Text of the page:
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Tortoise Have Claws

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The Tortoise and the Hare

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In a Lava Tube


With the day coming to a close, we took busses back to town. Ellen and I chose to take free time in the town to just look around. The zodiacs would bring us back to the Islander on the hour with the last boat at 6 pm. We bumped into some of our group searching for a particular hat. Will had found a hat earlier in the day that everyone really liked. When he was hat shopping I was frantically running to catch the bike bus. So here we were, seven of us searching high and low for a reversable “I Love Boobies” hat. We missed the 5 pm zodiac on our search. Eventually, we settled on hats that were similar to Will’s, but no cigar. Will definately had the absolute best hat.


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A Brown Pelican


We had a welcome dinner and slept soundly.


National Geographic, Lindblad Expedition Daily Report

Santa Cruz Island
Apr 13, 2016 – National Geographic Islander

We landed on the largest of the Galapagos Islands. We saw civilization from the ship and soon thought about a different Galapagos, the one where conservation now jumps into the main focus. We had a dry landing on the Pier of Puerto Ayora and continued on a bus ride toward the Tortoise Breeding Center of the Galapagos National Park. We encountered many specimen of Giant tortoises from a few different sources, some of them had a saddle shaped shells and others had domed shells. Some land iguanas were also spotted in captivity within this facility.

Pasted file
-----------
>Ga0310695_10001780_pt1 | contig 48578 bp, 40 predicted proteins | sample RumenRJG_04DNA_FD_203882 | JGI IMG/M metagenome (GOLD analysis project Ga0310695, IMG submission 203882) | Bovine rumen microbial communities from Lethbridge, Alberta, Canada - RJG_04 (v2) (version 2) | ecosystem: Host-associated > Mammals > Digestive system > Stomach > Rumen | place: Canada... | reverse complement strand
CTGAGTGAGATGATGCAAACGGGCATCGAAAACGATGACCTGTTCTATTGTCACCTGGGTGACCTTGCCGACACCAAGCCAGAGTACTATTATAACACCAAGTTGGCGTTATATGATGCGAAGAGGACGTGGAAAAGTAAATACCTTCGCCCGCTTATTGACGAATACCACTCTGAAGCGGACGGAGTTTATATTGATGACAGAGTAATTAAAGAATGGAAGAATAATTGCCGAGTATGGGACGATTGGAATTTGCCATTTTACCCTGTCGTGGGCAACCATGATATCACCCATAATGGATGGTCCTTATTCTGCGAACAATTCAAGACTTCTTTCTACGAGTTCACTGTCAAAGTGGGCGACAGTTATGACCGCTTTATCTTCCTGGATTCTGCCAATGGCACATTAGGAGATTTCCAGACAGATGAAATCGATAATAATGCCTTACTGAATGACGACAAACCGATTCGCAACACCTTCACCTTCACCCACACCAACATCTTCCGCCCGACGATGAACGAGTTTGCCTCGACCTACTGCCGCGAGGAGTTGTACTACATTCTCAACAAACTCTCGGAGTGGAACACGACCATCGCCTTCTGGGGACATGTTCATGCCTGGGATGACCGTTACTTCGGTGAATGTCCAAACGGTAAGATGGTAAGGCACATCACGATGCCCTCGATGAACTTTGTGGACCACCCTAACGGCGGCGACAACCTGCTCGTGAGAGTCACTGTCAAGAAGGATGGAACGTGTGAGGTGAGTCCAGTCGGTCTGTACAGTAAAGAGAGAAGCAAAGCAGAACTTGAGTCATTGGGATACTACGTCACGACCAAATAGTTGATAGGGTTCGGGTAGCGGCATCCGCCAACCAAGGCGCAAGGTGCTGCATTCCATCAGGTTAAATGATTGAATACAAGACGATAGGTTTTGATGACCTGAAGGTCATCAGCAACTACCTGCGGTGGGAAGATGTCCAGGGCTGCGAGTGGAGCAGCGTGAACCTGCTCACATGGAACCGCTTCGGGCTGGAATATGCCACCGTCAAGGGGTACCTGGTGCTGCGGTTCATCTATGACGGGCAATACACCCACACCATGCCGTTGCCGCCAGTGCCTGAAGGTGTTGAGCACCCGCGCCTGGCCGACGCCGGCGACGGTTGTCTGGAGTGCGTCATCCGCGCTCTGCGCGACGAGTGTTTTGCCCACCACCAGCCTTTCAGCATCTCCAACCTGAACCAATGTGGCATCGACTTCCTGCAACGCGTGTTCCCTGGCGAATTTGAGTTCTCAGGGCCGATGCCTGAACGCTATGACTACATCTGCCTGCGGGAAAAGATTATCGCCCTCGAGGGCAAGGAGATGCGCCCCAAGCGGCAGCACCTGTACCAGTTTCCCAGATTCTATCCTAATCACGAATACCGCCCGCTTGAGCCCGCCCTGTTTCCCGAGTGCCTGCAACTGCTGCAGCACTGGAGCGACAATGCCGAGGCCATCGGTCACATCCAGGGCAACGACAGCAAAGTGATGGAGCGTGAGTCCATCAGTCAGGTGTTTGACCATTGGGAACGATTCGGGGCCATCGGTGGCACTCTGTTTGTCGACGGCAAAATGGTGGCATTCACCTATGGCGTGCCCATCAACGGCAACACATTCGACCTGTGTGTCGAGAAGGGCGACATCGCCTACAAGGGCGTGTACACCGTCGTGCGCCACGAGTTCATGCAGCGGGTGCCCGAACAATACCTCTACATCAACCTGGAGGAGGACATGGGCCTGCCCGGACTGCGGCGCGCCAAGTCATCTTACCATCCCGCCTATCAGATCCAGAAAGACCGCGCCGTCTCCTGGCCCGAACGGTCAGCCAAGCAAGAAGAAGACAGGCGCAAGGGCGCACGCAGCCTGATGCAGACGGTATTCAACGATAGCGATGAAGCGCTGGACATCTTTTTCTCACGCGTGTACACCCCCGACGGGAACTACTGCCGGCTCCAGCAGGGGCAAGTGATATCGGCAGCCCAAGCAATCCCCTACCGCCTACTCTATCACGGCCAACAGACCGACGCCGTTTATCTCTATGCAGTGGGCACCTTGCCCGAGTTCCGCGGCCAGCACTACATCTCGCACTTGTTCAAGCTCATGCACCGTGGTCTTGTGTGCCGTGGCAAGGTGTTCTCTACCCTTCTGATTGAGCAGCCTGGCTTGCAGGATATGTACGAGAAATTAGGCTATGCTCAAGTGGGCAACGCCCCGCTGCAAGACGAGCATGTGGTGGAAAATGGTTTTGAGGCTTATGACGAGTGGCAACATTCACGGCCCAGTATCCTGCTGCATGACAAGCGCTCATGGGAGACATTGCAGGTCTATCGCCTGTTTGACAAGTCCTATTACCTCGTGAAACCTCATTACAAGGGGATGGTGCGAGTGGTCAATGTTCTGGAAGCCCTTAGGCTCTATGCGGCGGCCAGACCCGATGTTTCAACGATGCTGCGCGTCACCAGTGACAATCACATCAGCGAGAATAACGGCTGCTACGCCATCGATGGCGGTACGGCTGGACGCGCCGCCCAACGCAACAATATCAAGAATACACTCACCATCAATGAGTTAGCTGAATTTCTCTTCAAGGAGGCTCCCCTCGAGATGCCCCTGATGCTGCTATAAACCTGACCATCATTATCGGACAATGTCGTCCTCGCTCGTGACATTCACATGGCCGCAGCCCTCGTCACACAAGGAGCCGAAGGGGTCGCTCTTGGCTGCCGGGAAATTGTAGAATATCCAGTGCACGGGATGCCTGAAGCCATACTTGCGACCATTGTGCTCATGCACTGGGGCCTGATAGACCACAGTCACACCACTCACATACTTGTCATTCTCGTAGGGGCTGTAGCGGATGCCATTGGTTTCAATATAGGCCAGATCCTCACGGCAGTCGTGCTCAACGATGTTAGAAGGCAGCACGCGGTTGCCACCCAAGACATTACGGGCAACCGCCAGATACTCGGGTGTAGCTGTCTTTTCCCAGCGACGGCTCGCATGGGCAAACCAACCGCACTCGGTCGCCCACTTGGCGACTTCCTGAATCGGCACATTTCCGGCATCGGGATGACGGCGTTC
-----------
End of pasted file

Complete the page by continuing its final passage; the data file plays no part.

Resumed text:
After an interesting visit and learning about all conservation efforts being done in the Galapagos to help restore the dynasty of the Giant tortoises, we spent some time along the waterfront of Santa Cruz Island. We soon got ready to go to the highlands of Santa Cruz, riding a bus for about a 25 minute ride. Some of us chose to go biking to our destination instead on a length of approximately 3 ½ miles.

At the highlands we stopped at a small family owned hacienda where there is a sugar can press and we had the opportunity to learn about the processing of brown raw sugar, sugar cane alcohol, and also the processing of how to make coffee from the moment they pick the beans from the plant until the process of roasting.

After lunch we visited a different area of the highlands where we encountered several giant tortoises around the greenery of the humid zone. Some of these tortoises were cooling off in a rainwater pond, while others were grazing off the ground and shading under trees.

An underground expedition was also done through a large lava tube. We entered the fascinating geological feature to learn about basaltic lava composition and its solidification processes.

After a great day, we returned to the National Geographic Islander to continue our expedition.